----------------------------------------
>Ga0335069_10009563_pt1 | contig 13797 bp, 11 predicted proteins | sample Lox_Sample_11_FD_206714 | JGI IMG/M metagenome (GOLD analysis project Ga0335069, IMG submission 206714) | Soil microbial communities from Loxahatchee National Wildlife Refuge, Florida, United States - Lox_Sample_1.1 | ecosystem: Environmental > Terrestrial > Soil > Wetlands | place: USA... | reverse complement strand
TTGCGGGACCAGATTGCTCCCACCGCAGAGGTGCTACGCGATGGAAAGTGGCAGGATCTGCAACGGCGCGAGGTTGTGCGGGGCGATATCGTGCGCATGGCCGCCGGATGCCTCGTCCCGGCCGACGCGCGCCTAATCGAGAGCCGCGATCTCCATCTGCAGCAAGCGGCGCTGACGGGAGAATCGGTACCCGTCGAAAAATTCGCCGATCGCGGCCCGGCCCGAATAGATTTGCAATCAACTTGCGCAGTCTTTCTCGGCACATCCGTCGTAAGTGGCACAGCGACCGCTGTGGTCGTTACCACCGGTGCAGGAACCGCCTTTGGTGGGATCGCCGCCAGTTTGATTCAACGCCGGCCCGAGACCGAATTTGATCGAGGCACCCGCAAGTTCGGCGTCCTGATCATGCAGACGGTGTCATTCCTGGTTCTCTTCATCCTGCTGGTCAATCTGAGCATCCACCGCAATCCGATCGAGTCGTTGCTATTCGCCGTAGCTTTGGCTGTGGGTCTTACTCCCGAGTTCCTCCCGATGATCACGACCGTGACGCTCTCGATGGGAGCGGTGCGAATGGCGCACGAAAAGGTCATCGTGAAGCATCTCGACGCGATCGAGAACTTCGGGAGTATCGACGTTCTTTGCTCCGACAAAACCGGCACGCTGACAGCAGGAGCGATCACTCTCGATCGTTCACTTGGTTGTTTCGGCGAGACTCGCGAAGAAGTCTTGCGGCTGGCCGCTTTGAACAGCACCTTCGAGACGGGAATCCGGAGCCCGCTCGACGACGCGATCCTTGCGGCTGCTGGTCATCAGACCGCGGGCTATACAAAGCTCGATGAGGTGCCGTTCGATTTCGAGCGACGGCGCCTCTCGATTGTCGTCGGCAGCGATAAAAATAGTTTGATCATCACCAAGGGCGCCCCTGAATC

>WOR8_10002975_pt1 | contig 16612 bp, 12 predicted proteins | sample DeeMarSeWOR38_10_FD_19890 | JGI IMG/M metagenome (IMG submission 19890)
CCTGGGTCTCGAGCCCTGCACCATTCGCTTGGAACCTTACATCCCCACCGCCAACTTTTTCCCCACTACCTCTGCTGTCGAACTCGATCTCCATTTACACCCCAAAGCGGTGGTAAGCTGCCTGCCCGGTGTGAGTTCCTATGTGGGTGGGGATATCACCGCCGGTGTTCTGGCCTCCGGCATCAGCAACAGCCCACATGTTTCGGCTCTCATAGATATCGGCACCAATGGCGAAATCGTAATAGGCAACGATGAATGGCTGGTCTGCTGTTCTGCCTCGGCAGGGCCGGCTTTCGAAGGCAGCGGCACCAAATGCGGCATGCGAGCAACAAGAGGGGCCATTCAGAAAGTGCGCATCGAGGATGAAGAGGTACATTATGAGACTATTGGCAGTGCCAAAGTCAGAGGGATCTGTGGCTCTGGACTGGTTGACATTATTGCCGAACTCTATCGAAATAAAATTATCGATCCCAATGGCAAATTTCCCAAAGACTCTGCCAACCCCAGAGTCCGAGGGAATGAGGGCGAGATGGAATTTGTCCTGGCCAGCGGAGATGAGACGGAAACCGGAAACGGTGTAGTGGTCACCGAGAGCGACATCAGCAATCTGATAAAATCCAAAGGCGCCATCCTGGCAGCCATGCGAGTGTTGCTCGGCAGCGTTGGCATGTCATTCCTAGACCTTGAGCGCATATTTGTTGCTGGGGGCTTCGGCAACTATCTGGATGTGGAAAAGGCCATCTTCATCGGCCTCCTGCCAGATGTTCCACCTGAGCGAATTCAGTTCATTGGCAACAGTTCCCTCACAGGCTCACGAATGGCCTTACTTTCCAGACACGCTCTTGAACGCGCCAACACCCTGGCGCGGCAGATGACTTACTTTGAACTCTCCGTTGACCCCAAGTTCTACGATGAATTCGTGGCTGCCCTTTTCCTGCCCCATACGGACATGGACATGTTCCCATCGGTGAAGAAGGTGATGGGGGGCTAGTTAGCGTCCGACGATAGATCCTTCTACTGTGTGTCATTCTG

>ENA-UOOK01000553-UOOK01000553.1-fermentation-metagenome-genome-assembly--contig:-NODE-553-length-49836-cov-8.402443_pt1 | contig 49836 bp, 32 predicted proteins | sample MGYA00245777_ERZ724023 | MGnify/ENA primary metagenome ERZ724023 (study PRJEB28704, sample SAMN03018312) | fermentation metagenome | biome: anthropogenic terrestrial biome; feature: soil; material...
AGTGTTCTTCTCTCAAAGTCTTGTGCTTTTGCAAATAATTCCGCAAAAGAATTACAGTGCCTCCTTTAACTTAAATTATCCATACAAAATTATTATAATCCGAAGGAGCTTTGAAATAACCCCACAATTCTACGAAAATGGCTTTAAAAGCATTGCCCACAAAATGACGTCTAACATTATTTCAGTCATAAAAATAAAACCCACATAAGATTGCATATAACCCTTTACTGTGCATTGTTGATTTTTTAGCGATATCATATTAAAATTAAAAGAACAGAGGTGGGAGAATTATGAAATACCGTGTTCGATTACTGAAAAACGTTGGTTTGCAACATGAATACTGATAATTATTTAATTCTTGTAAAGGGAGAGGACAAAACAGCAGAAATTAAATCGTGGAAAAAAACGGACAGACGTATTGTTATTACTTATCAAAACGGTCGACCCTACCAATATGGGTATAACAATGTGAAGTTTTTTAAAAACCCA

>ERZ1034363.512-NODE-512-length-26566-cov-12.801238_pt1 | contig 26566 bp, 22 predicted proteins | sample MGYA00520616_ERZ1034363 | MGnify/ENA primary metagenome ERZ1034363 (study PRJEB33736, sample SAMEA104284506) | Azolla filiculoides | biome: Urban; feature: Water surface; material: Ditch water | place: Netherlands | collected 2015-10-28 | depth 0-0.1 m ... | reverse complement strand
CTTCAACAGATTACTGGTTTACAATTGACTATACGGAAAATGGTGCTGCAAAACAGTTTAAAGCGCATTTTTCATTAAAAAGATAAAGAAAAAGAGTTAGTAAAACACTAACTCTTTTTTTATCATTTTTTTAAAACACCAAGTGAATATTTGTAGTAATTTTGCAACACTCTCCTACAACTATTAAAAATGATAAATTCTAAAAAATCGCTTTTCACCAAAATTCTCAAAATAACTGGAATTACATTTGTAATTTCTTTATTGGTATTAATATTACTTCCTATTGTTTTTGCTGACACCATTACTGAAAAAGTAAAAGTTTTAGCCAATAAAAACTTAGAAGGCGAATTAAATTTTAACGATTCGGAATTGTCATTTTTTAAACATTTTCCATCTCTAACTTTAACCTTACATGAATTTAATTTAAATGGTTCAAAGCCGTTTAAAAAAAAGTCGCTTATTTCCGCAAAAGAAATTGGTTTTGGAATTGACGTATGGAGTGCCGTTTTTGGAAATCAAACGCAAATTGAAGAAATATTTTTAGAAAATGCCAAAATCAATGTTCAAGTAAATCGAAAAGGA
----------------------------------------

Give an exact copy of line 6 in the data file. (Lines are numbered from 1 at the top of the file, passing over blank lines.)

AGTGTTCTTCTCTCAAAGTCTTGTGCTTTTGCAAATAATTCCGCAAAAGAATTACAGTGCCTCCTTTAACTTAAATTATCCATACAAAATTATTATAATCCGAAGGAGCTTTGAAATAACCCCACAATTCTACGAAAATGGCTTTAAAAGCATTGCCCACAAAATGACGTCTAACATTATTTCAGTCATAAAAATAAAACCCACATAAGATTGCATATAACCCTTTACTGTGCATTGTTGATTTTTTAGCGATATCATATTAAAATTAAAAGAACAGAGGTGGGAGAATTATGAAATACCGTGTTCGATTACTGAAAAACGTTGGTTTGCAACATGAATACTGATAATTATTTAATTCTTGTAAAGGGAGAGGACAAAACAGCAGAAATTAAATCGTGGAAAAAAACGGACAGACGTATTGTTATTACTTATCAAAACGGTCGACCCTACCAATATGGGTATAACAATGTGAAGTTTTTTAAAAACCCA